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    1. It does seem to throw a different light on things, doesn't it? Maybe the West is just getting the negotiations all wrong... should be heading over to Pyongyang with a peace pipe instead.

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  13. This is amazing. Probably the best story I have read about visiting N. Korea.

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    1. Thanks very much, Elvis - that means a lot.

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  14. Wow. Amazing.

    Did it seem like they have the smoking culture at all when you were smoking joints?

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    1. Good question. Not so much, that I saw - it appeared to be such a normal thing, so understated, that it seemed more like the way we might chew gum in the West. Something people do without a fuss, without ceremony.

      Thanks for the comment.

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  15. Wow, most good articles on North Korea are rather mind-blowing, but this one has to be the most jaw-dropping, straight-up shocking one I have yet to put my eyes one.
    Congrats on your once in a lifetime trip and thank you for sharing all this with the world. Wonderfully written article on what has to be one of the least covered topics ever! Original does not even cut it!

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    1. Really high praise indeed! Thanks a lot for reading, and I'm glad you found it so interesting.

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  16. There might be a North Korean cannabis-smoking culture, but as an easy to grow high protein food source, cannabis is hard to beat, hence its popularity there. Also, North Korea grows hemp for industry.

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    1. Absolutely. I don't doubt that they put the plant to good use, stripping it for hemp and oils and everything else they can get. It's supposed to grow very easily on the Korean peninsula, so you can see the appeal.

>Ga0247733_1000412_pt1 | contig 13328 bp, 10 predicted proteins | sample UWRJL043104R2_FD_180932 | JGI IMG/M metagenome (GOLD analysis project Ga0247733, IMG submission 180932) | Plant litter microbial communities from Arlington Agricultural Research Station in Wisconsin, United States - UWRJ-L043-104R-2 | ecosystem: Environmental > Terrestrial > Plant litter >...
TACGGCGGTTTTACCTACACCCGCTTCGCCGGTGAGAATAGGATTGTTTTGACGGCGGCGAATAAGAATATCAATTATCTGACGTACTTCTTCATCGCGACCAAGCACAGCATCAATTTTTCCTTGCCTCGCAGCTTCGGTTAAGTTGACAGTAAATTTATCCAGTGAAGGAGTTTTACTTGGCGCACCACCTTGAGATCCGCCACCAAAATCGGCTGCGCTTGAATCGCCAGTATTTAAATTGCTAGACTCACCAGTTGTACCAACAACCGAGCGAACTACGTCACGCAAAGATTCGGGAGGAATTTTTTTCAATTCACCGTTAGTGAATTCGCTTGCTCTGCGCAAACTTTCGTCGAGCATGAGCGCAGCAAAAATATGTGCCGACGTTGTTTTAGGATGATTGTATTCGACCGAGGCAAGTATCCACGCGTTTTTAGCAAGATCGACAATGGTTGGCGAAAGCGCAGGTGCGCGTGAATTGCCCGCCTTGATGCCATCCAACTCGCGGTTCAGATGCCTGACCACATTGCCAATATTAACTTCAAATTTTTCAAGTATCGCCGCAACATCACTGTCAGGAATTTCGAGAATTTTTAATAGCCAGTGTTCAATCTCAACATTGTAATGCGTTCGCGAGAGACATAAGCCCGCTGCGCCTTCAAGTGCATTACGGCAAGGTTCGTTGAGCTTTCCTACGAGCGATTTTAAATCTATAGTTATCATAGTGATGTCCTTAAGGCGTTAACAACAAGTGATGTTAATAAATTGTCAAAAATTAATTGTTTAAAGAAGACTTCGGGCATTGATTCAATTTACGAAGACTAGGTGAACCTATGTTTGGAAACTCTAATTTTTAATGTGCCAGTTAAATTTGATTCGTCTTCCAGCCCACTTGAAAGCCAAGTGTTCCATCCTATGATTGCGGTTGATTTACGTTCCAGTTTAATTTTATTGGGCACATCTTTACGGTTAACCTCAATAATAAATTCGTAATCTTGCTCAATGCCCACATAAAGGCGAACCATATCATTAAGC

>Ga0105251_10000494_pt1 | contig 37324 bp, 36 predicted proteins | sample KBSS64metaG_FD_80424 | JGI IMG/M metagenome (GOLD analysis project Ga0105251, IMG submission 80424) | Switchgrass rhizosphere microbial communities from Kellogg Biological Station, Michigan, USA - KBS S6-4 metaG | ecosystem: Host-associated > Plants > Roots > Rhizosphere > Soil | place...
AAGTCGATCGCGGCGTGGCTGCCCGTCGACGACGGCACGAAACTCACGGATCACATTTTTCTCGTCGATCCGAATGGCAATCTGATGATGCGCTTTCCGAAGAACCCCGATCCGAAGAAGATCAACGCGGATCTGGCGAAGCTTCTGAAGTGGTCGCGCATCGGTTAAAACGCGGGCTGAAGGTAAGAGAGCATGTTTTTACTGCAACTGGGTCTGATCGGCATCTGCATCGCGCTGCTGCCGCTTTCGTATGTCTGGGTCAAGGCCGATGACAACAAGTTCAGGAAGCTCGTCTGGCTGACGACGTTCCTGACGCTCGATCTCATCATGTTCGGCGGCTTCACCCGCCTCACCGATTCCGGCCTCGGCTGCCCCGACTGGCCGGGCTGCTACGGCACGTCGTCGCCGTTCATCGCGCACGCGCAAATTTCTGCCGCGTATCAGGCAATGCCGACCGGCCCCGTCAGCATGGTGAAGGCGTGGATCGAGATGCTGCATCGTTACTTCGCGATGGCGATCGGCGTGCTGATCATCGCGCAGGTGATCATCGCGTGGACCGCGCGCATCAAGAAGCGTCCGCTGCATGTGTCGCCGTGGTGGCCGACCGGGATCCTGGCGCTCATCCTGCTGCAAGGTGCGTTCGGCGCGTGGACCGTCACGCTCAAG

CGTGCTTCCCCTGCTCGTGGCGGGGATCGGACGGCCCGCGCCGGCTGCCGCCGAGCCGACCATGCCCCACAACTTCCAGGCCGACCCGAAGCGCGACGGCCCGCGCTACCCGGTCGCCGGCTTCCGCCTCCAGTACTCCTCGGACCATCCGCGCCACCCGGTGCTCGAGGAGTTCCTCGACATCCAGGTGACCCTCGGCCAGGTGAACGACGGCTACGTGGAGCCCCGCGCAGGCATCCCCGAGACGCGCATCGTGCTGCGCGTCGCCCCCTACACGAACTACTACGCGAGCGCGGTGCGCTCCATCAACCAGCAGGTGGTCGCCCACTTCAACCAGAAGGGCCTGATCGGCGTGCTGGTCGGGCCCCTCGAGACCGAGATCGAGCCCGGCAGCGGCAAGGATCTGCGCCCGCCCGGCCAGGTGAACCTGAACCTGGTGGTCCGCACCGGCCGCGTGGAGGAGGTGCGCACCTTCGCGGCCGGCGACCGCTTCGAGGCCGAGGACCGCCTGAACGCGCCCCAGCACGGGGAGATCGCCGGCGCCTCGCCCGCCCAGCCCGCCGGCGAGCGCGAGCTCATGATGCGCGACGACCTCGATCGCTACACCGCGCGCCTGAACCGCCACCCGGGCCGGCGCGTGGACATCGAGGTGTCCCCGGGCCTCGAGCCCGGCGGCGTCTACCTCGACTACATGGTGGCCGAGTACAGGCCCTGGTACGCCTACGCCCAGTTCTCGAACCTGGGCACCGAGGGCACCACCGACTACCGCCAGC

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  17. Replies
    1. Yep, big fat Korean churros. Who would have thought it?

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  19. thank you for the rare insightful look into a country that we have been so conditioned to irrationally despise. it's truly refreshing to hear such an entertaining account without the standard condescending fanfare that is so typical of anything on north korea.

    so i must know, how dank was it? top shelf, chronic, or comparable to shwag?

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    1. You're very welcome! While there's certainly a lot of negative points one could raise about North Korea, I feel other people do a good enough job of that already. I'd rather use my experiences to show people things they hadn't considered before.

      Despite all the crazy politics, it's a real country full of real people with their own rich culture... and it's already plenty weird enough, without resorting to the usual unfounded rumours that have a habit of flooding the Internet.

      As for the weed, we're talking about real, low-grade shwag here... although I see you've already checked out my other post, which talks about it in more detail.

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  20. How potent is the weed there? I imagine they (North Koreans) do not have enhanced seeds and hydroponics like in the west, the fact that its cheap gives the impression that it is not that good. I lived in Zambia for three years, the weed was terrible but incredibly cheap, I just have to ask, how good is the weed

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    1. I've never been to Zambia, but I'm going to guess it's about the same standard - terrible. It could easily have been picked from a roadside and dried overnight.

      Delete